Back to Kilimanjaro


On a rainy day in July 2010, I was sitting on the train reading the Metro (a free London commuter paper) and I saw a large Alzheimer’s Society advertisement for Kilimanjaro. For some reason this really sparked something inside of me and I immediately signed up on a whim. Apart from hiking boots, I didn’t have one single piece of hiking, camping, exercise-related kit so I had to buy everything from scratch. The other point to mention is that I was really quite unfit and overweight. I didn’t let that put me off though and I did do a lot of hiking training for the trip. When Kilimanjaro came around, it was probably all a bit too much for me – I wasn’t used to camping, not washing for days, drinking slightly murky tasting water and being away from home comforts.


I was also carrying a bit more excess baggage than I should have been and the rest of it is pretty much a blur. I got quite bad altitude sickness and didn’t make the summit, and when I came back I was broken. For ages when people asked me about the trip and Kilimanjaro, I didn’t have a good word to say about it and now I’ve since realised it wasn’t the mountain I hated, but myself. What I did make though was huge changes to my life afterwards, which you can read about here. The shame and the disappointment kick started this love of exercise and travelling, and in that respect I am thankful, but I have unfinished business with that mountain…


So I am taking my new-found confidence having taken on Toubkal, Mont Blanc and Elbrus to go back and face Kilimanjaro again, this time for pure fun! Now I know what to expect and I am better prepared. I know that I can do it and, importantly, I can enjoy it this time. I’m also going to make the most of being there by visiting the orphanage and going on safari.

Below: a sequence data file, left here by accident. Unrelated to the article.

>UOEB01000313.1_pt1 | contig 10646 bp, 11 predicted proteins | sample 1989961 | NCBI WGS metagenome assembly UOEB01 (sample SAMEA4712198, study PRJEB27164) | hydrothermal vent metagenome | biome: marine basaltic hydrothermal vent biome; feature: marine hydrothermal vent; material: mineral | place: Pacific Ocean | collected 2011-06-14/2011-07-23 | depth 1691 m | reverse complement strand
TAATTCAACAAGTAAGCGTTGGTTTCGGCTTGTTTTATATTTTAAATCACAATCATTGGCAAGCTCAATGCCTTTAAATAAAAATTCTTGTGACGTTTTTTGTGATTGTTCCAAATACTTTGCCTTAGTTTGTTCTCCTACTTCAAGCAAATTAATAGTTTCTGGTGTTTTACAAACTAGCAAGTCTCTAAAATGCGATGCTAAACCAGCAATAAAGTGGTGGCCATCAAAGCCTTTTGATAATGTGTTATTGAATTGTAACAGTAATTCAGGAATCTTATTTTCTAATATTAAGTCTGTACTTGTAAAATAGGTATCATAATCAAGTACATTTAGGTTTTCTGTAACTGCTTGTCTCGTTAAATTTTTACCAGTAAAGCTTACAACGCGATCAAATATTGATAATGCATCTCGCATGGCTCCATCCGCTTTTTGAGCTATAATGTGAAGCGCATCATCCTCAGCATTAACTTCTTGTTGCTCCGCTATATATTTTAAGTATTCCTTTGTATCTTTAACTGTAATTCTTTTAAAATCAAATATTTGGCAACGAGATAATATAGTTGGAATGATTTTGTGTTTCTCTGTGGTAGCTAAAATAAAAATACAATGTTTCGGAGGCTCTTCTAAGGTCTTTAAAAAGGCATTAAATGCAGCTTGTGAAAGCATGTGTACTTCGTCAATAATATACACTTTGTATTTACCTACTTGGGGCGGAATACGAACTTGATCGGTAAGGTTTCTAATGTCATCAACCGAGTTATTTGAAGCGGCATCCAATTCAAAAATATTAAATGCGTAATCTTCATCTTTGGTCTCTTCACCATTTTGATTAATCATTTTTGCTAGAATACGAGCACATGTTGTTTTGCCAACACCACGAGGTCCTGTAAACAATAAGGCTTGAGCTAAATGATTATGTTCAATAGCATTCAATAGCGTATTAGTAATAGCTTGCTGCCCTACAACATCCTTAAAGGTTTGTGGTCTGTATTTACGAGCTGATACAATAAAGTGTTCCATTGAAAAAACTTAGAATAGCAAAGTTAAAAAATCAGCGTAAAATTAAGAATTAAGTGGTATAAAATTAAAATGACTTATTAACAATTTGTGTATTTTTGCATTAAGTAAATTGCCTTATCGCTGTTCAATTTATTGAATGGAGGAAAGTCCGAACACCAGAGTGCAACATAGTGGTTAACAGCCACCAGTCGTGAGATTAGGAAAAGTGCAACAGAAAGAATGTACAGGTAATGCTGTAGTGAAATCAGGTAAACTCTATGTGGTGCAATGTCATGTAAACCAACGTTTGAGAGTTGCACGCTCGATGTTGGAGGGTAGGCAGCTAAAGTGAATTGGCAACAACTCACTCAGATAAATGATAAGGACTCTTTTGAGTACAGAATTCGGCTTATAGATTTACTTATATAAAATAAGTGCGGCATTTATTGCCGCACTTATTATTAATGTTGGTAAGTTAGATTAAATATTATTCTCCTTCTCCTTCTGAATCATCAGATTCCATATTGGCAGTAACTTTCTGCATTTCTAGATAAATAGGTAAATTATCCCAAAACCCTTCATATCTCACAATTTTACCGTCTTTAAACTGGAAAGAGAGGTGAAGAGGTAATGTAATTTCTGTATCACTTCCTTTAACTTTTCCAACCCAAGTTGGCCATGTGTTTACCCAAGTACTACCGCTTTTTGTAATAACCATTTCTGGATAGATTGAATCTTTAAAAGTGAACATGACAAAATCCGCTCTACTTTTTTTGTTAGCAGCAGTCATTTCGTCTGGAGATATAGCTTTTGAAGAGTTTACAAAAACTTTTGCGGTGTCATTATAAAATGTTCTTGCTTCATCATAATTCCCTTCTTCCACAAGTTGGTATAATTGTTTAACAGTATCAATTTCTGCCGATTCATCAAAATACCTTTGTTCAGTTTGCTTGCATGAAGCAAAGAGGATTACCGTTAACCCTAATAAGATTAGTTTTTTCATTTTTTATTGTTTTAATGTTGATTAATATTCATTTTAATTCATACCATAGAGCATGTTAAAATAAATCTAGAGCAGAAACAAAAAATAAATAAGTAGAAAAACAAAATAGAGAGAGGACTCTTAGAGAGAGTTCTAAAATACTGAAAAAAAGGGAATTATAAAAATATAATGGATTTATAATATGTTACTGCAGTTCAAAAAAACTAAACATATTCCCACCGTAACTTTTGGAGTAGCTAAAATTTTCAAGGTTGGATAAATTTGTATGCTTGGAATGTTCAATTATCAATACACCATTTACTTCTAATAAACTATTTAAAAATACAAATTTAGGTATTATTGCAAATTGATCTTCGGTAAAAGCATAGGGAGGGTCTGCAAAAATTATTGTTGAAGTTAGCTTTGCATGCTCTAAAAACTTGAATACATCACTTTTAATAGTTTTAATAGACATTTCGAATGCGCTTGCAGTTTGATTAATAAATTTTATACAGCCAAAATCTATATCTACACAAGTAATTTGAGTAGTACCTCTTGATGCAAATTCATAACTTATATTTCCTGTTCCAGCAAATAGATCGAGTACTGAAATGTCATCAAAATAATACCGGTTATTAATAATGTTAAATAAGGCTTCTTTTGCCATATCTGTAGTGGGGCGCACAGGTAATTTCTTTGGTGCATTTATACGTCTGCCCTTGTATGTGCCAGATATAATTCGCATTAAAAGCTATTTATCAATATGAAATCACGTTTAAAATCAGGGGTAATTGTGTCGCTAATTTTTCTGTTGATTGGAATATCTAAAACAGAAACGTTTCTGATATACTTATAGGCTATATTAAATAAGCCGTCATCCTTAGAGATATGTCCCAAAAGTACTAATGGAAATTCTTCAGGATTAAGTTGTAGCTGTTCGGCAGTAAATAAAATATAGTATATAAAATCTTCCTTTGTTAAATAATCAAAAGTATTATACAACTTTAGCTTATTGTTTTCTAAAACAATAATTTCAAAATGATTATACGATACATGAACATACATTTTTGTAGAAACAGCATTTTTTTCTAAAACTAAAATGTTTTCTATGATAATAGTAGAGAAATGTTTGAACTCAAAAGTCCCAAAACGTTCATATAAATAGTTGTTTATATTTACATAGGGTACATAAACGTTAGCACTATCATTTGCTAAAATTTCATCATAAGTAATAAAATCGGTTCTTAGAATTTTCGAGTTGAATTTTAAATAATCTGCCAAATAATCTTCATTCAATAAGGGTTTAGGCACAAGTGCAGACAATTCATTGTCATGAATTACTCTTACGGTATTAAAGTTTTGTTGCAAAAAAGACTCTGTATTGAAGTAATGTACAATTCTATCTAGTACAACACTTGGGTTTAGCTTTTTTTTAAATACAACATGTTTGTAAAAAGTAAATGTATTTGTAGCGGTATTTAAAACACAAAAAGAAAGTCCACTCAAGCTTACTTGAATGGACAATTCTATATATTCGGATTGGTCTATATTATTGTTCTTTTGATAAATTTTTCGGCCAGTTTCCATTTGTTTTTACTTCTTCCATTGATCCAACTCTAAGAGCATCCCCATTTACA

This is who I am now, and I’ve got this!…




I am climbing Kilimanjaro in August 2015 with Discover Adventure. Come and join me! x


Walking in the Lakes: Scafell Pike

Since taking part in the Karrimor great trail challenge, Rich and I have rather fallen in the love with the Lake District so we decided to book a last-minute long weekend and this time do some hiking rather than running.


I would like to do the 3 peaks this year – Scafell Pike (England; 978 m), Snowdon (Wales; 1085 m) and Ben Nevis (Scotland; 1344 m), but in my own time so that I can appreciate each one not for a race!


This weekend, in true summit bagger style, we crossed Scafell Pike off the list. We probably could have done it ourselves, but we decided to do a guided walk with Adventure Peaks, a specialist walking and mountaineering company based in Ambleside. It just takes the stress out of map reading (and any arguing that might ensue!) and it’s always nice to meet people. The lovely Dan was our guide for the day!


We took the route starting from Seathwaite, Borrowdale, which is the slightly longer route (9.5 miles in total), but a relatively easy walk.


The walk goes via Styhead and the Corridor Route to reach Lingmell col. As it’s a longer route, it avoids many of the crowds than the shorter tourist route, which is used for the descent.

The weather, as you’d expect in the lakes, was fairly changeable ranging from quite warm in the sun and really quite cold and windy on the summit. I’m glad I had an extra layer with me as I was really feeling the cold when we stopped for lunch.

On the way up we passed an enormous group of people making their way down who were actually on their 3rd summit of the 4-peaks challenge (crazy people!), which also includes an extra peak in Ireland – Slieve Donard (850 m).


We started out at 10am and made the summit by just after 1pm.


Rich and I on the summit – shame about the lack of views!